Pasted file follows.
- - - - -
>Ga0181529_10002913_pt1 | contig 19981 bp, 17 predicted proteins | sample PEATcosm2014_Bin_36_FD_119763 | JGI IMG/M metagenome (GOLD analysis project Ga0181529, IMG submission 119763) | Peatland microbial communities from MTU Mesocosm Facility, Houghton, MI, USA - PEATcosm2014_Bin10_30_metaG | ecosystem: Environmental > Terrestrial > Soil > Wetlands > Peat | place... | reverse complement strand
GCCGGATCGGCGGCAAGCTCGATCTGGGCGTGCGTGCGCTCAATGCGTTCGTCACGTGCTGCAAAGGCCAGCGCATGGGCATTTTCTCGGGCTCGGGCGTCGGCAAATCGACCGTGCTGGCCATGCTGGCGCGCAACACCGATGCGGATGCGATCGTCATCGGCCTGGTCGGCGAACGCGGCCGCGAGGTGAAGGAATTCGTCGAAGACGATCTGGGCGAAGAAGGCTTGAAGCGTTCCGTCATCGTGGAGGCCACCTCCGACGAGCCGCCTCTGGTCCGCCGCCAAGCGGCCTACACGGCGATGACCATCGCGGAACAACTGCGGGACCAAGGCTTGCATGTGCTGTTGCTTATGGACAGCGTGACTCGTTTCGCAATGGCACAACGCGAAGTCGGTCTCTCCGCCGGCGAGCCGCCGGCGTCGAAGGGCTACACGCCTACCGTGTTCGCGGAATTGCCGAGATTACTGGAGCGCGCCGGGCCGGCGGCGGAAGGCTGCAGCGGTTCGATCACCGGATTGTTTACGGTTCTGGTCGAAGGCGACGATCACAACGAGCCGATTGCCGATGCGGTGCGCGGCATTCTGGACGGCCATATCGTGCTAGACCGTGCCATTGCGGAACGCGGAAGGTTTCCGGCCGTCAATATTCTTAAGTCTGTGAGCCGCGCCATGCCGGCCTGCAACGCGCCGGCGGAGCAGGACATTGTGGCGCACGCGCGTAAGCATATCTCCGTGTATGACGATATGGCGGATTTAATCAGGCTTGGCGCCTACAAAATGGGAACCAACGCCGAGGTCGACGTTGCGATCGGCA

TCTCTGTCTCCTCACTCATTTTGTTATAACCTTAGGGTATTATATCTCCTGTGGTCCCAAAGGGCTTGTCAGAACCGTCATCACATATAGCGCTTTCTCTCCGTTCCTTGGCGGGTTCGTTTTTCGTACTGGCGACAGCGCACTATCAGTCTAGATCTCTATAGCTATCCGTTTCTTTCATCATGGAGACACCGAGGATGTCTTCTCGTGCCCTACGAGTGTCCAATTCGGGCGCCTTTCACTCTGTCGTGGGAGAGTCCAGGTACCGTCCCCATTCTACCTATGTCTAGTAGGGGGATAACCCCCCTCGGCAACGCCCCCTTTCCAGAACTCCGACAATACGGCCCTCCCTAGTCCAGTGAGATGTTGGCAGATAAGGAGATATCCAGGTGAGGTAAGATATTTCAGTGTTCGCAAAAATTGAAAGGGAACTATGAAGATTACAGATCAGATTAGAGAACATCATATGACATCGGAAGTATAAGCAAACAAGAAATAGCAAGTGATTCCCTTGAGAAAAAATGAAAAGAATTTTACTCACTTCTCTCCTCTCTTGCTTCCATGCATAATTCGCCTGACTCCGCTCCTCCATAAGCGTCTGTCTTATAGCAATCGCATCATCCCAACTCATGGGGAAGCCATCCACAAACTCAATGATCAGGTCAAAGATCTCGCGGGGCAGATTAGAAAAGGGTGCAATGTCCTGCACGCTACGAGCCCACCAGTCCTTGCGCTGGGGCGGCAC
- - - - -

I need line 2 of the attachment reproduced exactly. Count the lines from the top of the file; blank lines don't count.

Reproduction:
GCCGGATCGGCGGCAAGCTCGATCTGGGCGTGCGTGCGCTCAATGCGTTCGTCACGTGCTGCAAAGGCCAGCGCATGGGCATTTTCTCGGGCTCGGGCGTCGGCAAATCGACCGTGCTGGCCATGCTGGCGCGCAACACCGATGCGGATGCGATCGTCATCGGCCTGGTCGGCGAACGCGGCCGCGAGGTGAAGGAATTCGTCGAAGACGATCTGGGCGAAGAAGGCTTGAAGCGTTCCGTCATCGTGGAGGCCACCTCCGACGAGCCGCCTCTGGTCCGCCGCCAAGCGGCCTACACGGCGATGACCATCGCGGAACAACTGCGGGACCAAGGCTTGCATGTGCTGTTGCTTATGGACAGCGTGACTCGTTTCGCAATGGCACAACGCGAAGTCGGTCTCTCCGCCGGCGAGCCGCCGGCGTCGAAGGGCTACACGCCTACCGTGTTCGCGGAATTGCCGAGATTACTGGAGCGCGCCGGGCCGGCGGCGGAAGGCTGCAGCGGTTCGATCACCGGATTGTTTACGGTTCTGGTCGAAGGCGACGATCACAACGAGCCGATTGCCGATGCGGTGCGCGGCATTCTGGACGGCCATATCGTGCTAGACCGTGCCATTGCGGAACGCGGAAGGTTTCCGGCCGTCAATATTCTTAAGTCTGTGAGCCGCGCCATGCCGGCCTGCAACGCGCCGGCGGAGCAGGACATTGTGGCGCACGCGCGTAAGCATATCTCCGTGTATGACGATATGGCGGATTTAATCAGGCTTGGCGCCTACAAAATGGGAACCAACGCCGAGGTCGACGTTGCGATCGGCA